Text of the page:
State funding for education is adequate, court rules
The Kansas Supreme Court ruled recently that state funding for education is adequate, it has been reported.
The Supreme Court ruled that in the case, Luke Gannon versus the state of Kansas, the state has shown that the 2019 Legislature’s scheduled base aid increases are in “substantial compliance” with the court’s June 25, 2018, mandate.
This is the court’s seventh decision in the Gannon litigation.
In 2018, the court had held that despite legislation enacted in 2017 and 2018, the state still had not met its burden of complying with the adequacy requirements of an article in the constitution of the people of Kansas.
That section obligates the State Legislature to “make suitable provision for finance of the educational interests of the state.”
But even though the state had not met its burden, the court acknowledged in 2018 that the state had expressed an intent to comply with the education adequacy threshold discussed in a 2006 school finance case, Montoy v. State.
In what is referred to as its “Montoy safe harbor” plan, the state reasoned that if it returned to the basic funding formula approved in Montoy for school year 2009-10 and fully funded that formula —including accounting for years of inflation — it would again reach a constitutionally adequate funding level.
And it did.
After careful analysis, the 2018 court accepted the state’s Montoy safe harbor approach. But it held that to satisfactorily address the remaining concerns with adequacy, the state needed to make timely financial adjustments in response to two specific inflation problems.
The court stayed the issuance of the mandate more than one year —until June 30, 2019.
In response, the 2019 State Legislature passed House Substitute for Senate Bill 16 in an effort to cover inflation with additional funding and thus complete its Montoy safe harbor remediation plan.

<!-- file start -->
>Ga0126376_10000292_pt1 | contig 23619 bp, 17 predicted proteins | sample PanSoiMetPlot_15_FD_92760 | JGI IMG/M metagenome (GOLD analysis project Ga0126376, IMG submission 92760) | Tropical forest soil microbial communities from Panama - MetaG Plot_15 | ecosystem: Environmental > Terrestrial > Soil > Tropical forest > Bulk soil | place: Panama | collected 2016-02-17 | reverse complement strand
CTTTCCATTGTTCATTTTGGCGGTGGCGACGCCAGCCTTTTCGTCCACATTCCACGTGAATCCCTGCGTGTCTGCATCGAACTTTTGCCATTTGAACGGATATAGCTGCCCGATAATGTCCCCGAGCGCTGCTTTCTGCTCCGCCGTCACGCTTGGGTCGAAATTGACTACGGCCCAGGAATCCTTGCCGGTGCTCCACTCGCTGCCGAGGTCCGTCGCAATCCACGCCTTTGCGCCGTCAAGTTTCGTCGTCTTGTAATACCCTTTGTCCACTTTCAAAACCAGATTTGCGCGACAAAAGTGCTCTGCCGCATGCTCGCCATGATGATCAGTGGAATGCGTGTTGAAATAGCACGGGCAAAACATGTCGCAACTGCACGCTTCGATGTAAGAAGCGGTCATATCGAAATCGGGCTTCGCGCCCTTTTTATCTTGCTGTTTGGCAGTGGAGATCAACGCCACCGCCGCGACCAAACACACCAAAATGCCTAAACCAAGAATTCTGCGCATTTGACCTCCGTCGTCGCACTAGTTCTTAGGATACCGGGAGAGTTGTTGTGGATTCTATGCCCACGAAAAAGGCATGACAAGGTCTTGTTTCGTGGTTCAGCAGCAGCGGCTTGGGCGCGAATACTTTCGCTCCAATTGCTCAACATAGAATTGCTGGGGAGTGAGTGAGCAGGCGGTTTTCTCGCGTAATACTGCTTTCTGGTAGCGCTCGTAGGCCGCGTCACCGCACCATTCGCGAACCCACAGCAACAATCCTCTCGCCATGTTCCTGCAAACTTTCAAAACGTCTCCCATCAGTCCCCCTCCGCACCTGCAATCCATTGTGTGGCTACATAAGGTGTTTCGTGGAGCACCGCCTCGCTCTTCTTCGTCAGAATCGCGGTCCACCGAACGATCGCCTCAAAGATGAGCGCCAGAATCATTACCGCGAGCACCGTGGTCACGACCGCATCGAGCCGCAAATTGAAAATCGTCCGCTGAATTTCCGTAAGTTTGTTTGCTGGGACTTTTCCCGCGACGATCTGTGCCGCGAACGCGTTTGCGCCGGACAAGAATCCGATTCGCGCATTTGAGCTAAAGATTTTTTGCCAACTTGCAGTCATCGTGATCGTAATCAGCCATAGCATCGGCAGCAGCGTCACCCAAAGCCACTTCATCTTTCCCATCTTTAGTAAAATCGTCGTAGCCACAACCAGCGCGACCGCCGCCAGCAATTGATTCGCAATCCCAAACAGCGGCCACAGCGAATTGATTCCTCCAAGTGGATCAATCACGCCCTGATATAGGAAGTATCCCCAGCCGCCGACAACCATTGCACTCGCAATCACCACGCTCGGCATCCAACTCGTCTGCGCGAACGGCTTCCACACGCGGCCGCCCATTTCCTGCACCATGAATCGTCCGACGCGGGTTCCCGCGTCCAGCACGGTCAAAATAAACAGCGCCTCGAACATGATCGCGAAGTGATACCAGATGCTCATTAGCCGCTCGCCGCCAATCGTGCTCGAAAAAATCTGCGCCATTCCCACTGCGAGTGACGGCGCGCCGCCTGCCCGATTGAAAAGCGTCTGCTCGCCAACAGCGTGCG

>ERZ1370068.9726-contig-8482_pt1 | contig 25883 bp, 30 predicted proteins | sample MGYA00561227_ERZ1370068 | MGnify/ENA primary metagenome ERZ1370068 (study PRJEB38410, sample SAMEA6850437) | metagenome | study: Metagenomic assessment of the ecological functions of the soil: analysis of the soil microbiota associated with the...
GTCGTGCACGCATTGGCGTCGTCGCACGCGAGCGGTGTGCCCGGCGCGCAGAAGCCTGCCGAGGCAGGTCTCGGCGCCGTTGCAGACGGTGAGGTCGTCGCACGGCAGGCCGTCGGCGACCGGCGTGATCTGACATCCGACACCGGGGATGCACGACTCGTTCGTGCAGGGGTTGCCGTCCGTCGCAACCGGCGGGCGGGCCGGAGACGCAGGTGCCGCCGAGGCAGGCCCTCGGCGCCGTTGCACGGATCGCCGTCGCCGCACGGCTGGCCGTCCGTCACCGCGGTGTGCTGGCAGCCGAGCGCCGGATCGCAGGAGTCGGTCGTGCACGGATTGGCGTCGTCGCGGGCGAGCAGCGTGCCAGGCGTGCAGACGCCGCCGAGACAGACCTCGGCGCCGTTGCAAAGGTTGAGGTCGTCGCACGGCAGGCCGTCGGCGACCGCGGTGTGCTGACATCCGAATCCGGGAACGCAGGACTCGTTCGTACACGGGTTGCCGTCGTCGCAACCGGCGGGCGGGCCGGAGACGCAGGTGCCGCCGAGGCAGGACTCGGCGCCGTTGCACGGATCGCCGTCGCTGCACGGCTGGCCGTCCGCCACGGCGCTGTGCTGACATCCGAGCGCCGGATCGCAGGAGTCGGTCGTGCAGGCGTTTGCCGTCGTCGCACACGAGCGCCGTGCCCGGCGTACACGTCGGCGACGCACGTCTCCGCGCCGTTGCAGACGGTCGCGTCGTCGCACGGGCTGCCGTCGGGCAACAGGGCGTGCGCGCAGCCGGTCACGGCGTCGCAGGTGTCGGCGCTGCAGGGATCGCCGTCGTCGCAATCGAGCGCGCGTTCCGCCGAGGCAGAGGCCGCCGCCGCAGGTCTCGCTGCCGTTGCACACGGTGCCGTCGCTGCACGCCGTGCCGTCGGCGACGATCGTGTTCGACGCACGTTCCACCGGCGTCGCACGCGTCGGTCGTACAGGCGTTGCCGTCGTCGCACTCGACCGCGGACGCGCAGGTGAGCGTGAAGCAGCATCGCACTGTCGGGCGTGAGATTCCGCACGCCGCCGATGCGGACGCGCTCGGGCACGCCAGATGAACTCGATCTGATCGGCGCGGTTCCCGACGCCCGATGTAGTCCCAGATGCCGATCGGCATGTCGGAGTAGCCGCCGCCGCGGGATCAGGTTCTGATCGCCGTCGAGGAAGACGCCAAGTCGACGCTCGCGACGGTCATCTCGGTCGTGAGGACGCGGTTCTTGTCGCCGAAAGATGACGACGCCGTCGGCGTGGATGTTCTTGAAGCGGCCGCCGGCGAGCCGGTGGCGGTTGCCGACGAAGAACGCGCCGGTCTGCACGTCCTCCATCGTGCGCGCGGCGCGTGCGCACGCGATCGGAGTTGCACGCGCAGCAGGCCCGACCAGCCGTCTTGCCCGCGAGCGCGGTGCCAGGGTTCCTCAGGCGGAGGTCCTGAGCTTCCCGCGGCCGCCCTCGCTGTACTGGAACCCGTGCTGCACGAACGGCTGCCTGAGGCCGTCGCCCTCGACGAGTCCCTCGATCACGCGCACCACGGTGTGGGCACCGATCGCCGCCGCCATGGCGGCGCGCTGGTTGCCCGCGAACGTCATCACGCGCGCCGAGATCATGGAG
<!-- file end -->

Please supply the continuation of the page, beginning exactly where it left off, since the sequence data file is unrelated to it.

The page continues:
On April 6, 2019, Gov. Laura Kelly signed S.B. 16 into law. The court then held that through S.B. 16’s additional funding of the state’s safe harbor plan — specifically the annual increases to base aid in the amount of about $90 million per year for four years — the state has substantially complied with the court’s 2018 mandate.
Although holding that S.B. 16’s schedule for additional funding substantially complies with the mandate, the court retains jurisdiction to ensure continued implementation of the plan.
It would be nice if this was the end of the state aid for public school funding dilemma in our state.
But that would be wishful thinking. We need the Kansas Supreme Court to stay involved in this public school funding process to ensure fair and adequate public school funding for all K-12 grades in the state.
Taking away the right of Kansans to seek the Supreme Court’s guidance on fair and adequate K-12 funding would surely signal the end of public schools in rural areas of the state.
By the same token, state legislators must resist their urges to provide some state funding for private and parochial schools and home schools.
The state taxpayers’ respnsibility to fairly and adequately fund schools starts and stops with K-12 public schools. Period.